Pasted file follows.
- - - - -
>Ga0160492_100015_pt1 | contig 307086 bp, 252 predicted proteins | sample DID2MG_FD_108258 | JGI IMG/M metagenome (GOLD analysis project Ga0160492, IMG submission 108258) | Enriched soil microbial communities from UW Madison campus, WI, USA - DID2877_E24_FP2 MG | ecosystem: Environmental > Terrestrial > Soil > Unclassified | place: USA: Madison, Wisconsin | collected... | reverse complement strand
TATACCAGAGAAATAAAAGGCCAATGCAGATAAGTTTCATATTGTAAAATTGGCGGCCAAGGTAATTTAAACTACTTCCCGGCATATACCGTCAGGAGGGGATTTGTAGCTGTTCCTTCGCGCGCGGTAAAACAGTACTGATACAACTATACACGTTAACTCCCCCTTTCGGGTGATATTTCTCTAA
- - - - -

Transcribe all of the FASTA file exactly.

>Ga0160492_100015_pt1 | contig 307086 bp, 252 predicted proteins | sample DID2MG_FD_108258 | JGI IMG/M metagenome (GOLD analysis project Ga0160492, IMG submission 108258) | Enriched soil microbial communities from UW Madison campus, WI, USA - DID2877_E24_FP2 MG | ecosystem: Environmental > Terrestrial > Soil > Unclassified | place: USA: Madison, Wisconsin | collected... | reverse complement strand
TATACCAGAGAAATAAAAGGCCAATGCAGATAAGTTTCATATTGTAAAATTGGCGGCCAAGGTAATTTAAACTACTTCCCGGCATATACCGTCAGGAGGGGATTTGTAGCTGTTCCTTCGCGCGCGGTAAAACAGTACTGATACAACTATACACGTTAACTCCCCCTTTCGGGTGATATTTCTCTAA